August is one of those months we always look forward to. It’s the end of summer and we can still enjoy all those light summer flavours, but autumn is beginning to creep in and we know that we’re on the way to the best food time of the whole year.
In the heat of summer we’re focusing on fresh summer fruit and veg, fish and salads. August fruit, like berries and tree fruit, have a more tart flavour profile, creating the perfect bridge towards heavier autumn food like game and tubers.
August is the month of fruit and it is the time most fruit trees bear their fruit, ripe for picking. Among the many types of fruit you can find are blood oranges, custard apples, Fuji apples, grapefruit, kiwifruit, lemons, limes, mandarins, pineapple, rhubarb and strawberries. All of them offer wonderful dessert options, combined with pastry, custards and creams, or indeed can be integrated into your savoury dishes to provide a tart edge to your meats.
Yellow squash, also known as straightneck squash, is very similar to zucchini or courgette. The main difference is the shape, but also the colour is an added benefit of the yellow squash. Yellow squash is good for nutrition as it is high in vitamins A, B6, and C, folate, magnesium, fibre, riboflavin, phosphorus, and potassium. It's excellent for roasting if cut into strips, drizzled with olive oil, seasoned and roasted in the oven on high heat.
Also yellow in colour, the yellow crookneck squash is a little on the tougher side of the summer squash varieties, so they need a longer cooking time. The flavour can also be quite bland, so it's a good idea to boost it with plenty of spices, garlic and chilli.
Make a delicious yellow squash purée
Roasted yellow squash
Pan-roasted yellow squash is a wonderfully easy and delicious seasonal dish. The flavour is mild enough to match with almost anything you can think to pair it with. It’s easy to cook too, as demonstrated in the below video, and this method can be used for all types of yellow squash. By scoring the squash you can season with salt, getting it right into the vegetable. Cooking in a pan in olive oil will allow for lovely caramelisation before roasting in the oven, and will soften the squash and cook it through. Serve with crostini, with citrus flavours, mint, salsa verde, or pretty much anything you want.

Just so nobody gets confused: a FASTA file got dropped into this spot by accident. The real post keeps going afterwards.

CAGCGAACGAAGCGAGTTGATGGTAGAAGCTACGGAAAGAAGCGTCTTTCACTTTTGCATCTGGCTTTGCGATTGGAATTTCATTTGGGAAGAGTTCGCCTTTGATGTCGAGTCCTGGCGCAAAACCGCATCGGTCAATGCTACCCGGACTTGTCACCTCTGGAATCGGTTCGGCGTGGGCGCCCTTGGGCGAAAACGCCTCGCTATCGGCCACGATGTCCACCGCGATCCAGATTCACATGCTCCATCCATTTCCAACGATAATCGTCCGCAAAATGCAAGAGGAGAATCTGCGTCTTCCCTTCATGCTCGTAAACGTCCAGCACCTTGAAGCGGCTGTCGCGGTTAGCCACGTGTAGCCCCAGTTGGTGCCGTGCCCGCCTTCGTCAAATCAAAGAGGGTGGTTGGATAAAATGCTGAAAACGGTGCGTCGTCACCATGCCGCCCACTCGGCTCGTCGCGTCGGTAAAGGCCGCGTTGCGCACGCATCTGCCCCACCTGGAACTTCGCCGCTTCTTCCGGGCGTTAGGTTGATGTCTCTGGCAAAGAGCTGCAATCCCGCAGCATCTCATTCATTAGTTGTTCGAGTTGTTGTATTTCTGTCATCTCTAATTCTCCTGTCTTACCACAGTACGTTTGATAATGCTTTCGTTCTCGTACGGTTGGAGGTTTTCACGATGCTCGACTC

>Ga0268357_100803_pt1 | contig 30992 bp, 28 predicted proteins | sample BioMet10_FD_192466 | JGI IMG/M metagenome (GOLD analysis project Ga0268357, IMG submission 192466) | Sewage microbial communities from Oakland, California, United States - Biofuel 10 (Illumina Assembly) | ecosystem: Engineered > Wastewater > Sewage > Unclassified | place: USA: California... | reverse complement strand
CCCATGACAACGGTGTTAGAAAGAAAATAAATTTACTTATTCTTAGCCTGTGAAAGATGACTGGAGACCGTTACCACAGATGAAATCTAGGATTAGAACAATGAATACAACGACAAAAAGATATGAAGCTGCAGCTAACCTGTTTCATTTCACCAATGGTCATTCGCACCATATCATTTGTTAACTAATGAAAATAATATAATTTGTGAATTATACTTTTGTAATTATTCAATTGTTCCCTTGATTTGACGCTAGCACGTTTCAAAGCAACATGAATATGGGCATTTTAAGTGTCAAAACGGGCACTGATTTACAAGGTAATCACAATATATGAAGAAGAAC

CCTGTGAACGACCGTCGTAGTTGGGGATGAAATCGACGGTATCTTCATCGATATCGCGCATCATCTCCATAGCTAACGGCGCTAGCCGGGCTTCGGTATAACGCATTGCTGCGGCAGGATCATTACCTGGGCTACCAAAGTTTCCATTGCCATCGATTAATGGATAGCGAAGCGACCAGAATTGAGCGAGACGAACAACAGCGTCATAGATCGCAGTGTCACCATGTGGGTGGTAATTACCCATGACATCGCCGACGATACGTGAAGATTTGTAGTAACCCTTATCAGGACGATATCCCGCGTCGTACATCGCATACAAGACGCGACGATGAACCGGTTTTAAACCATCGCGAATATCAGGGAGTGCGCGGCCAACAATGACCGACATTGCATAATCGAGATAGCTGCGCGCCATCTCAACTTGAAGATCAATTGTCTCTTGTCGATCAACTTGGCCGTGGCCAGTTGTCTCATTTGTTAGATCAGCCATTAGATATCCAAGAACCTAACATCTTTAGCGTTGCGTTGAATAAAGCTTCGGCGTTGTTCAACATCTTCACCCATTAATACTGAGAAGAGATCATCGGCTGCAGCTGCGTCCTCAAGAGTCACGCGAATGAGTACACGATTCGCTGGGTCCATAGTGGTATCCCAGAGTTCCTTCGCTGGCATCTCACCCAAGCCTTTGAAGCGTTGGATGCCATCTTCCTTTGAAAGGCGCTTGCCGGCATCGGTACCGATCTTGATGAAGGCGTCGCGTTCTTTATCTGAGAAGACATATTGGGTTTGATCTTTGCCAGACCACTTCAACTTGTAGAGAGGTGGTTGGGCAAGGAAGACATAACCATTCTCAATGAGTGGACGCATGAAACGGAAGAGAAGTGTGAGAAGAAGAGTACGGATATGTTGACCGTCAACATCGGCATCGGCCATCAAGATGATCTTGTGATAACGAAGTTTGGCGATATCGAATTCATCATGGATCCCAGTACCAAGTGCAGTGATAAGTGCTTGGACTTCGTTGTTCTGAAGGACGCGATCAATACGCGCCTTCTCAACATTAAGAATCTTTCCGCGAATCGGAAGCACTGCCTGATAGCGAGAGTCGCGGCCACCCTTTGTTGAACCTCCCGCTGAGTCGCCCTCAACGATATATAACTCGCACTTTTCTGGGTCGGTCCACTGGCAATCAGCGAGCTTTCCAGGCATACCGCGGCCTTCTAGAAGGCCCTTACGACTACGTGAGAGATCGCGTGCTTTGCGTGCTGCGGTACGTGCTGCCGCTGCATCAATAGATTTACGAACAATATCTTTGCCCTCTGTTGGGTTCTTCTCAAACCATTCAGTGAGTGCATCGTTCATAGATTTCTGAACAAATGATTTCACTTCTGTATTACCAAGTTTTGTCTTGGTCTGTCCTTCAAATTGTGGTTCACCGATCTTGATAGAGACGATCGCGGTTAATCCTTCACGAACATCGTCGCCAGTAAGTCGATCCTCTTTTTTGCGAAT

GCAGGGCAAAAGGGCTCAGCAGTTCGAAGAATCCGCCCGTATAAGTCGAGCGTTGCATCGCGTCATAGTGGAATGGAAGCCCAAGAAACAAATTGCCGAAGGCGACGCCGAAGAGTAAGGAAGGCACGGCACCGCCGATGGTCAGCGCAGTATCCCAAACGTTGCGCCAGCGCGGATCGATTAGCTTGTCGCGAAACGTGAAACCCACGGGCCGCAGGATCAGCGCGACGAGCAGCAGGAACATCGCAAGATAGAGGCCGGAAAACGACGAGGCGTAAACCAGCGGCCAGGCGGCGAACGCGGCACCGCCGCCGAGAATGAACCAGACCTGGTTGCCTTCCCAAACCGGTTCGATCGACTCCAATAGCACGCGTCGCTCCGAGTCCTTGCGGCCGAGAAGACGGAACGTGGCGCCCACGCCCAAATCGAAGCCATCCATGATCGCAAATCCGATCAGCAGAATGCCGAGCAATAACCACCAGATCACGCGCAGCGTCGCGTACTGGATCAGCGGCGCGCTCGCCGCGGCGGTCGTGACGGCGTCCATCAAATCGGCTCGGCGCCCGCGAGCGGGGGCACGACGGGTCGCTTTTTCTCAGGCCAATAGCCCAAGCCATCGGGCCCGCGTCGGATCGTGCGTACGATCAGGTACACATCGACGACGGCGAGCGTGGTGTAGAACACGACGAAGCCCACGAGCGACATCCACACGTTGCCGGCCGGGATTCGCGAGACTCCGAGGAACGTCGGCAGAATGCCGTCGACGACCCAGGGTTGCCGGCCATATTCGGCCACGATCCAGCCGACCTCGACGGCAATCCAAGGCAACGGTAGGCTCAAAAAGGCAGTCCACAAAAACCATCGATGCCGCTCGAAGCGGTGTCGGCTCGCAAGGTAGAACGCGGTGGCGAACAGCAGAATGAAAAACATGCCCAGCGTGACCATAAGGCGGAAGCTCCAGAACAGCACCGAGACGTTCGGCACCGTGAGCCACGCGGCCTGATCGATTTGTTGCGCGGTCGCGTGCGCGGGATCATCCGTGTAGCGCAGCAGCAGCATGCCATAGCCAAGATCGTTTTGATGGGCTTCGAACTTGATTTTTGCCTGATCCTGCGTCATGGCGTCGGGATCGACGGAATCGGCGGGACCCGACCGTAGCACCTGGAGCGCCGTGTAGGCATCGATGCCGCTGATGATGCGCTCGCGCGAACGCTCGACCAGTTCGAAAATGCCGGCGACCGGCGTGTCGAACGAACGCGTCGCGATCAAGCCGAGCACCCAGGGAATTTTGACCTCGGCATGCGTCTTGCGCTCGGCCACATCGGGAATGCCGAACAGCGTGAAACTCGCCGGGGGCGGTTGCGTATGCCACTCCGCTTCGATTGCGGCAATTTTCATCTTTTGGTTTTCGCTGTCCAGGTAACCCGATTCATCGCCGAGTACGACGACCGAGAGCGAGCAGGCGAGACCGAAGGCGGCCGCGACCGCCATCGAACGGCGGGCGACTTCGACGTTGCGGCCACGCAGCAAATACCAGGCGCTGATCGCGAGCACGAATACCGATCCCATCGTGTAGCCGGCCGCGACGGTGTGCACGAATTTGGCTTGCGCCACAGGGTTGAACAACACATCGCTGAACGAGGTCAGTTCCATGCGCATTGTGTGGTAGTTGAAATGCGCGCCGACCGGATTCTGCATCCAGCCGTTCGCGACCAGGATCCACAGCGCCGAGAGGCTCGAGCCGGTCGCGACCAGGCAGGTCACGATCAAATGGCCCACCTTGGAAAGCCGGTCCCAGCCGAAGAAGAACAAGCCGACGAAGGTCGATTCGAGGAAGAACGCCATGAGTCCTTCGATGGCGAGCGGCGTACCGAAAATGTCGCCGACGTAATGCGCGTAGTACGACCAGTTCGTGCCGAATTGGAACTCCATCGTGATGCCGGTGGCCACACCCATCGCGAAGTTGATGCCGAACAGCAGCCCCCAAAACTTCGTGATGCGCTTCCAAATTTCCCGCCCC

Baked yellow squash
Here’s a simple, easy recipe for baked yellow squash parmesan spears. For the ultimate taste of August, we recommend adding a coating of grated parmesan cheese, thyme, oregano, salt and garlic powder to your yellow squash before baking in the oven for 25 – 18 minutes.
Tromboncino, also known as zucchetta, is a type of squash that is actually more similar to a winter squash, but fruits in august, and therefore is used as a summer squash. The tromboncino squash can grow up to three feet in length and can be cooked like all other yellow squash. It is beloved in Italy so there are plenty of recipes for zuchetta with pasta.
Cousa squash, otherwise known as kusa squash, is a Middle Eastern variety (kusa is Arabic for zucchini). The vegetable is plump and hollowed out with a zucchini core, so they are great for stuffing with lamb, garlic, lemon juice, dried mint and rice, and baked in the oven for a delicious Lebanese delicacy (kusa mahshi).
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